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Monday, February 21, 2011

Poor Man's Greenhouse (aka High Tunnel)

$50 Greenhouse at

One of my early rants focused on the fact that it gets cold up here in the continental US. And not everyone has a greenhouse.

But with the White House using hoop houses and the USDA running around helping folks construct high tunnels, I've been seeing a lot about how one might be able to do a greenhouse for far less than $$$. The idea is you bend PVC pipe between anchors at either edge of the area, then drape the hoops with 6 mil polyethylene. Done.

Some things to consider.

Structural Stability

Door Garden reports the structure sprang back to shape once the snow was removed. But there are various ideas for making the initial structure stronger.
  1. Go Gothic - there's a reason those northern barbarians didn't use the classic roman arch - because it was liable to fail under load (think snow). A pointy arch can do beautiful things. Check out the post Another snow day at

  2. Use metal conduit rather than PVC. Turns out a conduit bender can be had for less than $40, and metal conduit is about the same price as PVC. Check out the Chiot's Run post about Building Hoop Houses out of Electrical Conduit.

Size constraints
  • Tiny yard. I live in a townhome. The entire thing is only 20' wide and about as deep.

  • Covenants. I'm not allowed to build anything that is taller than the fence around my yard.

I'm thinking of using the metal conduit to achieve a slightly more complex shape that would give me enough space for two rows of aquaponic growbeds without being taller than 6 feet. Here are some initial sketches:

The tall, flat wall will be next to the northern side of my fenced area. For the 8' x 15' plan shown, the conduit, bender, and 6 mil sheeting will run me about $250 (prices at Home Depot as of 2/21/11). Add a door, some lumber, and chicken wire, and we're around $300. I'd do a CHOP2 configuration, so there will be ~200-250 gallons of water in the system even though the tank, itself, is only 150 gallons. The Rubbermaid growbeds are $130 for the 150 gallon tank and $70 for each 50 gallon growbed and sump tank, so those would run me $700. Total $1000.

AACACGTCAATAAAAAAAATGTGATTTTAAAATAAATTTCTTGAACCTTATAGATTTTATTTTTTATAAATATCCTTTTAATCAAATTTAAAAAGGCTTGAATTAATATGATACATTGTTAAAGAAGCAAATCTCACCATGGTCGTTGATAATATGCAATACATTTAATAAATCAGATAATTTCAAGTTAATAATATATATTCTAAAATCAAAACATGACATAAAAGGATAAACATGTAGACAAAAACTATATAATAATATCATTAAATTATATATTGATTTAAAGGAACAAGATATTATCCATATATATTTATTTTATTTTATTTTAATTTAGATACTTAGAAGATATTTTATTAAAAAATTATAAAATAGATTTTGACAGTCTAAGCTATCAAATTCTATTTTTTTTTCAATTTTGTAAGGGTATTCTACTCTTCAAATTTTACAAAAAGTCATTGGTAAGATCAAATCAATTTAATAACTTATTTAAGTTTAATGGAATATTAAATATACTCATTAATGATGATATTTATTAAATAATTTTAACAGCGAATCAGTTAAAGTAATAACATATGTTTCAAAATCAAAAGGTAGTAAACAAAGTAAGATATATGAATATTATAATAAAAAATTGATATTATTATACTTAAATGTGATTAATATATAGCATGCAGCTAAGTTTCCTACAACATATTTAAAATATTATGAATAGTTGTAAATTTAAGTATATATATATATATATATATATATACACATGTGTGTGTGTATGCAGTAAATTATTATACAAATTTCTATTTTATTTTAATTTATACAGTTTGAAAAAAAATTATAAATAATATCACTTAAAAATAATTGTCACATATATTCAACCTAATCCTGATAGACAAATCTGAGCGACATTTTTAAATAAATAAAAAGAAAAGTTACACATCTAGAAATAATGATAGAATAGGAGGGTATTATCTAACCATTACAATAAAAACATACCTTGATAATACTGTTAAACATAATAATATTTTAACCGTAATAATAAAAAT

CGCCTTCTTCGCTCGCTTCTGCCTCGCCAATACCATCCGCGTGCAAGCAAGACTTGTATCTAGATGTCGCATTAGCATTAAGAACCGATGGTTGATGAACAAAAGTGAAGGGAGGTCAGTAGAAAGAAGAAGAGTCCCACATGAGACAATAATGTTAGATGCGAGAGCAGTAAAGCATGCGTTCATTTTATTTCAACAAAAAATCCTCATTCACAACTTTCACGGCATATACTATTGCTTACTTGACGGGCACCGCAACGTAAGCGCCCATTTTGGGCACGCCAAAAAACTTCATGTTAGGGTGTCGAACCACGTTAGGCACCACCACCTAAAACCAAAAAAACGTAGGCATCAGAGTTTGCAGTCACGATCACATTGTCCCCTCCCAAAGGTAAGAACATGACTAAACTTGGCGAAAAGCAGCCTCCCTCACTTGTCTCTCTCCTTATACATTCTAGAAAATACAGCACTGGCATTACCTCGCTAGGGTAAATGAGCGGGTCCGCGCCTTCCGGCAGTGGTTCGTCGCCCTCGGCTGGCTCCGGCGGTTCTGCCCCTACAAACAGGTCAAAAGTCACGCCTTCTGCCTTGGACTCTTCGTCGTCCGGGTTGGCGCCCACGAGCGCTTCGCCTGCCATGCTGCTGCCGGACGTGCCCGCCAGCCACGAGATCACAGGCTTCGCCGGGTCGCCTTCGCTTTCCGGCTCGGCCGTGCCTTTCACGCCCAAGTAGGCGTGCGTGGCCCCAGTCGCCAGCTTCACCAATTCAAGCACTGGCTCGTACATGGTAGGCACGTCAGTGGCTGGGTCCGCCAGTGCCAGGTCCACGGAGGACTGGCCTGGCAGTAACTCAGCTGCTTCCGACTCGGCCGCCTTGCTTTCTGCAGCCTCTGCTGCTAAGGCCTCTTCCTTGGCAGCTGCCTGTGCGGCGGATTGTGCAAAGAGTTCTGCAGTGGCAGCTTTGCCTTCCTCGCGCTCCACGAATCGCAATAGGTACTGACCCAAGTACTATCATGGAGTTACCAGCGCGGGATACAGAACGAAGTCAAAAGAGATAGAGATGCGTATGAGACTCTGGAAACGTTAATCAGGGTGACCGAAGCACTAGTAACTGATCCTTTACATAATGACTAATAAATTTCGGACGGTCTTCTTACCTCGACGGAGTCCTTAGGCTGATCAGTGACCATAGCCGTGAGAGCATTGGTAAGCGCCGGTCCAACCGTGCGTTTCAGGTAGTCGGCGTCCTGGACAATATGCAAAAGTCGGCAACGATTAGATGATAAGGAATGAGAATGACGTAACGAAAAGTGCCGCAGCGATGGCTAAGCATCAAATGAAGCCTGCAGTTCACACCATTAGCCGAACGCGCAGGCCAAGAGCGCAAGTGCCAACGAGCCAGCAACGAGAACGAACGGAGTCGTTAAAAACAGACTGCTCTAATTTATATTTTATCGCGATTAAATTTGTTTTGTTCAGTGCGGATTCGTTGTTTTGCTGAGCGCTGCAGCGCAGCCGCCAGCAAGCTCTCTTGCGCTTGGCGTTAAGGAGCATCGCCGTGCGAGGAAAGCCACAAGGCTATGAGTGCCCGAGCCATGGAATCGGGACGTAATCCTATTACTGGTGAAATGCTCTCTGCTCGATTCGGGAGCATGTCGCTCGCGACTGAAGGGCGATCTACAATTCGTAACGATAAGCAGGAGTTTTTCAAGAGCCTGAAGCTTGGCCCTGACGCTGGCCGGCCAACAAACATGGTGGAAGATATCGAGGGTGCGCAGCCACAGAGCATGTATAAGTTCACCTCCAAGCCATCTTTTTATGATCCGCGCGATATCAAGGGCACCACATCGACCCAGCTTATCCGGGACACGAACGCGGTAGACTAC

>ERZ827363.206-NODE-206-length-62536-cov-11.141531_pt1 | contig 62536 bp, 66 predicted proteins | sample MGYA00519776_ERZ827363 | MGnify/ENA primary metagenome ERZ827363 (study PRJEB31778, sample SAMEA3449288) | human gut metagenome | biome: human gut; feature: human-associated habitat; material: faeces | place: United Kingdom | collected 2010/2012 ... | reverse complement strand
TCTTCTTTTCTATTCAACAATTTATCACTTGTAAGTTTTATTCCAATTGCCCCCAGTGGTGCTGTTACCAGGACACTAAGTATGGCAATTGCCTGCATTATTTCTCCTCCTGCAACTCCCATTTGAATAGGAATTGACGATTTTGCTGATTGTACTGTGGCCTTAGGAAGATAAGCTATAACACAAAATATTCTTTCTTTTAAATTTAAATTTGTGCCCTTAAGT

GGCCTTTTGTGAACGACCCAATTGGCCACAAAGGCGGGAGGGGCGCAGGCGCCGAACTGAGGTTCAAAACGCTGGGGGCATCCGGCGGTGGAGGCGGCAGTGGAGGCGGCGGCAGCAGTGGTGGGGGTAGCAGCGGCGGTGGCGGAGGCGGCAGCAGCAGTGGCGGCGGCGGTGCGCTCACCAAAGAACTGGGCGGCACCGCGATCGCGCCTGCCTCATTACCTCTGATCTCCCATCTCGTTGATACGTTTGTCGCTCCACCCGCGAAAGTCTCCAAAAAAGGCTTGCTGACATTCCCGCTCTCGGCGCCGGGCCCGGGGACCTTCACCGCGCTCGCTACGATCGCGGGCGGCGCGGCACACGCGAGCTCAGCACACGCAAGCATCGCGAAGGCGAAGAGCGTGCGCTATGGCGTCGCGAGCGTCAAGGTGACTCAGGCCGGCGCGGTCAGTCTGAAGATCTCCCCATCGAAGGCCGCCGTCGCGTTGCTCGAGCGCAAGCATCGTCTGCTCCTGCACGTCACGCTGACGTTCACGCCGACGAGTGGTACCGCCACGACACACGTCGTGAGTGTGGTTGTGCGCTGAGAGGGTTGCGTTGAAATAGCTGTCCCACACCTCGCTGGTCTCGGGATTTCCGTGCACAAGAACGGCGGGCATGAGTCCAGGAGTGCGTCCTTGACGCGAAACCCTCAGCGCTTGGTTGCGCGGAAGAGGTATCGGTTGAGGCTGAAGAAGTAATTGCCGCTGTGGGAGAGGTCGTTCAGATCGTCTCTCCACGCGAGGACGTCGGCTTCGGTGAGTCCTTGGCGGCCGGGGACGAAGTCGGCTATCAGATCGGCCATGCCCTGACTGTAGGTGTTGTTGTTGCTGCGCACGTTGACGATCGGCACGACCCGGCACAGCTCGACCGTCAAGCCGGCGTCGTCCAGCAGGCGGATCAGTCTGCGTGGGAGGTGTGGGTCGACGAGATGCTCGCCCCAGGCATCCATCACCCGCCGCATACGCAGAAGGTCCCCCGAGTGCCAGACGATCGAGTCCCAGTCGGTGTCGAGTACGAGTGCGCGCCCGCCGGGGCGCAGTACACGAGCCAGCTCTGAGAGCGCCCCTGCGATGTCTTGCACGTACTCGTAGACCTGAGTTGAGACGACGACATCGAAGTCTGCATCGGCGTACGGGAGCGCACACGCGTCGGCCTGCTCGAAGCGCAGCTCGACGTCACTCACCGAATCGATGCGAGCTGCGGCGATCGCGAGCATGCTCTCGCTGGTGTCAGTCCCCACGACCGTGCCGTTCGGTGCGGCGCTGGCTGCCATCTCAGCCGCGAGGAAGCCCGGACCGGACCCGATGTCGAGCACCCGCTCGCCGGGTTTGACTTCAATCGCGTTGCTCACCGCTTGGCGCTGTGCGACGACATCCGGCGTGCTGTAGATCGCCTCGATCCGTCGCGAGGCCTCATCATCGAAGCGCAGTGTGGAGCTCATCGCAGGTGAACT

But I'd have no cost for grow-lights and the electricity needed to run them. That'd be sweet.

Too bad I can't use tilapia outdoors. I'll have to figure out what fish could do OK outside. Goldfish always work - they're cheap and 'dirty,' perfect for aquaponics. But ornamental goldfish can be carcinogenic if they've ever been treated with Malachite Green, so we couldn't eat them. I'll give my buddy at the Virginia Department of Game and Inland Fisheries a holler and find out what he recommends.


  1. Replies
    1. I ended up succeeding with bluegill, minnows, and goldfish in the sump tank. I've gone two winters now (and the summers, including a crazy heat wave) and all three species did OK outside. I didn't even cover up my greenhouse this past year until mid-January, and everyone survived fine.

      Again, for random folks who browse to this page, I ended up getting tapped to write The Complete Idiot's Guide to Aquaponic Gardening for Penguin Book Group. The book is now available for purchase at It includes lots of DIY plans as well as everything I wished I could have found in a book back when I was starting out (which wasn't very long ago...). So far the reviews are good!

  2. There's a long list of "Virginia Fishes" at the DGIF website, but they don't explain which species would do well in what is essentially a small pond. There are four varieties of catfish listed, though.

  3. So I'm seeing that channel catfish look pretty ideal, almost as "good" as tilapia in that they are hardy and will eat just about anything (including commercial feed, oh lazy me). This 1973 article talks about raising 40 catfish in a 55 gallon drum, which encorages me. It also looks like I could get 5" - 7" channel cats from Cast Away Lakes for only $1 per fish.

  4. I like to eat catfish, so when I start my system they'll most likely be my primary staple.

  5. I worry about the winter temperatures, though. Even with the greenhouse, it'll get nippy up here in the DC area.